There’s so much that goes into a successful project – creating a budget, balancing workloads, meeting deadlines, communicating with stakeholders. Often, your work on one part of your project can lead to shifts in other areas, such as your project’s cost or timeline.
Managing these aspects, known as project constraints, is a bit of a tightrope walk. Quality has to be a priority, but money doesn’t grow on trees. So, then, what are constraints in project management? Below, learn all about project constraints and how you can manage them for maximum project success and customer satisfaction.
- What are constraints in project management?
- How to effectively deal with project constraints
- 6 project constraints and how to manage them for project success
- The triple constraints of project management
- How to manage project constraints
What are constraints in project management?
Project constraints are limitations or risks that can affect your project’s quality. They set the tone for your project – they determine its size and the amount of time you can spend on it. You’ll need to think about these constraints throughout your project’s life cycle.
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How to effectively deal with project constraints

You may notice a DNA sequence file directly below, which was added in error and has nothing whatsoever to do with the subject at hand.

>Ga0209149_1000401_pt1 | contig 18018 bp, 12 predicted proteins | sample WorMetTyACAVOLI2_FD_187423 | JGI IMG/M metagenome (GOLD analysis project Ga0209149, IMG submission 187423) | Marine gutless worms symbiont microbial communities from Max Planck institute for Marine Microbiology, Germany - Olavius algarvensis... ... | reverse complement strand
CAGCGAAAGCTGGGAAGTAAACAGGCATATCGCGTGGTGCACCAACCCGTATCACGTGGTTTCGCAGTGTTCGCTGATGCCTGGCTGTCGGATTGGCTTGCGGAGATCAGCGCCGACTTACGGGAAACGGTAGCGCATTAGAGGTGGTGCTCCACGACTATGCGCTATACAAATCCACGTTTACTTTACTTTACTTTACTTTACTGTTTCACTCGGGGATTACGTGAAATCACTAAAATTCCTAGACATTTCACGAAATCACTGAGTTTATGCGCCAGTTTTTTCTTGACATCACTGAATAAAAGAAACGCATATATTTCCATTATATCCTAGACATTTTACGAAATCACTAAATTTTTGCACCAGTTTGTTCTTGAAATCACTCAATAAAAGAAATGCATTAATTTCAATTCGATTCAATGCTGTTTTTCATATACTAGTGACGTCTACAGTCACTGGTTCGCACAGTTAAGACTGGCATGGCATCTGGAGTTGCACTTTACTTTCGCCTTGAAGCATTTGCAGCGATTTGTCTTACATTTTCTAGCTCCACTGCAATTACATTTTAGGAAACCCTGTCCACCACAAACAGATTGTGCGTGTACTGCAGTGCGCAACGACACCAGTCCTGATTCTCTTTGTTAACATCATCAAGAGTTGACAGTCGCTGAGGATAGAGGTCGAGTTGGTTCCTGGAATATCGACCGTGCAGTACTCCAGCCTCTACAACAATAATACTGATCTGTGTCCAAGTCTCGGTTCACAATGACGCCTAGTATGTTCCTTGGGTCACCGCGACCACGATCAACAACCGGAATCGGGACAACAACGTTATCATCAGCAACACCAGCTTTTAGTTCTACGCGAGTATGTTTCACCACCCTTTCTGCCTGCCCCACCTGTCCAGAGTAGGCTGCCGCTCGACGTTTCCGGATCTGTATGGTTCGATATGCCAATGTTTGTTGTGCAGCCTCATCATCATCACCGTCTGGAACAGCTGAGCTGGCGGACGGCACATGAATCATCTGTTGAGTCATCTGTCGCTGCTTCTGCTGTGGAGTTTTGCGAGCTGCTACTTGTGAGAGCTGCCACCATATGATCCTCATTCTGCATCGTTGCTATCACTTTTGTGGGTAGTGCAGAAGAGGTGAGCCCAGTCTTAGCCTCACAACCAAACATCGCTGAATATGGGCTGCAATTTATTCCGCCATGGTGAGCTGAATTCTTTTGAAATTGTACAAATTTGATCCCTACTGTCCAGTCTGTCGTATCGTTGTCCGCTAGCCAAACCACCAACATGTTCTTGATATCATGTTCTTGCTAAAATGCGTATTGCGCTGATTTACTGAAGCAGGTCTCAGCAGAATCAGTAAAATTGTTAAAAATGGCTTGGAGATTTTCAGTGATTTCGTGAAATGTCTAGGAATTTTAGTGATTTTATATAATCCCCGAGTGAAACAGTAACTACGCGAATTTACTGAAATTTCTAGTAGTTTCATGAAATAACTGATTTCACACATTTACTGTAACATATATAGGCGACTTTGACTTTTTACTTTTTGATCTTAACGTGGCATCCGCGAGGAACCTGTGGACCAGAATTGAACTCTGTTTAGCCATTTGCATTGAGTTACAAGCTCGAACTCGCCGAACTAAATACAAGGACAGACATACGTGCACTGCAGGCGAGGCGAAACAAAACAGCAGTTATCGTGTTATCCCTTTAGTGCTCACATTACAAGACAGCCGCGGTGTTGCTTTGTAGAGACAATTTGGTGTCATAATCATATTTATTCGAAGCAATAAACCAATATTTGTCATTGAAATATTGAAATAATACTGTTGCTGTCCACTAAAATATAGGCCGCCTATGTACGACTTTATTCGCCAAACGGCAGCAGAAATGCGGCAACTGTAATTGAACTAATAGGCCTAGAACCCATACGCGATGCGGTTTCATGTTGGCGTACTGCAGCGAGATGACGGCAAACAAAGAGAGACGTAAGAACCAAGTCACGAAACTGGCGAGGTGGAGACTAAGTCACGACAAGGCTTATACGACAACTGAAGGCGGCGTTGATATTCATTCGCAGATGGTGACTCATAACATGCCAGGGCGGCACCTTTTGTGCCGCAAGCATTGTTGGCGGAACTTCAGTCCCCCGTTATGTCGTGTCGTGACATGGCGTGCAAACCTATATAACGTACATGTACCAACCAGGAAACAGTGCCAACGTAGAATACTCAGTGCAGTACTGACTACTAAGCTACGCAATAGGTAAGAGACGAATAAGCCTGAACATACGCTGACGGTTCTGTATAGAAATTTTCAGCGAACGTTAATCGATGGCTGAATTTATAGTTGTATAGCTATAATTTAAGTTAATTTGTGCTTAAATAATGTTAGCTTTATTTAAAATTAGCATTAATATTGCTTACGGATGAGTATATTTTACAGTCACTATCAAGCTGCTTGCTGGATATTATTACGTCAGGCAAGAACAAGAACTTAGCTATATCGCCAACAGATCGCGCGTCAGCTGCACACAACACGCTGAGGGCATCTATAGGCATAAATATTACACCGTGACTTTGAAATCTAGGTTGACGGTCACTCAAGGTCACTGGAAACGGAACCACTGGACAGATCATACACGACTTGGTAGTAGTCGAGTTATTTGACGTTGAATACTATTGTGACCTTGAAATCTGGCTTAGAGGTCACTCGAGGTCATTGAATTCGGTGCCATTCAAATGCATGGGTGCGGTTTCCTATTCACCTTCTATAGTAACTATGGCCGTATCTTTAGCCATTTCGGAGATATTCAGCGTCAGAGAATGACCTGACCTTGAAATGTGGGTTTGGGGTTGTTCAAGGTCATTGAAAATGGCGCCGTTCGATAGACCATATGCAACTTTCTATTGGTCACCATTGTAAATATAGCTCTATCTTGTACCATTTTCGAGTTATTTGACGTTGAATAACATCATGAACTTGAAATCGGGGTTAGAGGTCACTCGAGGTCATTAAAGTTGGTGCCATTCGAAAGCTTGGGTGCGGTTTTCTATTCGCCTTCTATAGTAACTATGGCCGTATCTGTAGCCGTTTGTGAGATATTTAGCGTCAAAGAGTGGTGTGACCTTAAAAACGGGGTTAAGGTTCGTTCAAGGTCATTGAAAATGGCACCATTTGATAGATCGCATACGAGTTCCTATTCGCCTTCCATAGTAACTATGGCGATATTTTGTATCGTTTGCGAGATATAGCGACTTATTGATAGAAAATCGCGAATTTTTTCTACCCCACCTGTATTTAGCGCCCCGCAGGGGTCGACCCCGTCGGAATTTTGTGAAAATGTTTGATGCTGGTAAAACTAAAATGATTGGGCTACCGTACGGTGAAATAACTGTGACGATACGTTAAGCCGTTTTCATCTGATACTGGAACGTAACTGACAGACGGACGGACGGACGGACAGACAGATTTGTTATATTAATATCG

To manage project constraints, you’ll first need to take a very simple step: Make yourself aware of them. During your planning phase, think about potential constraints and how you can address them. That’s all it takes to find your project constraints.
After that, from start to finish, you should keep a close eye on your project’s progress. No, we’re not saying to micromanage your team – we would never – but you should make sure your processes go according to plan. If anything is off track, you can use the solutions you’ve thought of to find new ways forward.
6 project constraints and how to manage them for project success
Below are six common project constraints and ways you can manage them so that they don’t block your success.
Before you start on any project, you’ll typically set a budget. This determines how much money you can spend and immediately sets cost constraints.
To help you understand your project’s cost constraints, estimate the money you’ll spend on it. Try looking at past projects to see how much money your team needed to complete them. If you predict your overtime budget will be tight, you’ll know to find ways to maximize employee productivity during regular hours.
Project risks are any unexpected obstacles that can slow your project down. Several types of risks can come up, including tighter deadlines, limited resources, and higher costs than expected. A lack of clarity with your project can also cause some delays. A clear understanding of stakeholder expectations and how you’ll do the work can minimize this risk.
Depending on the situation, potential risks can either benefit your project or put up hurdles. For example, you might hire a new team member during your project. While they can lighten your team’s load, you’ll also need to adjust your budget and make time to get your new hire up to speed.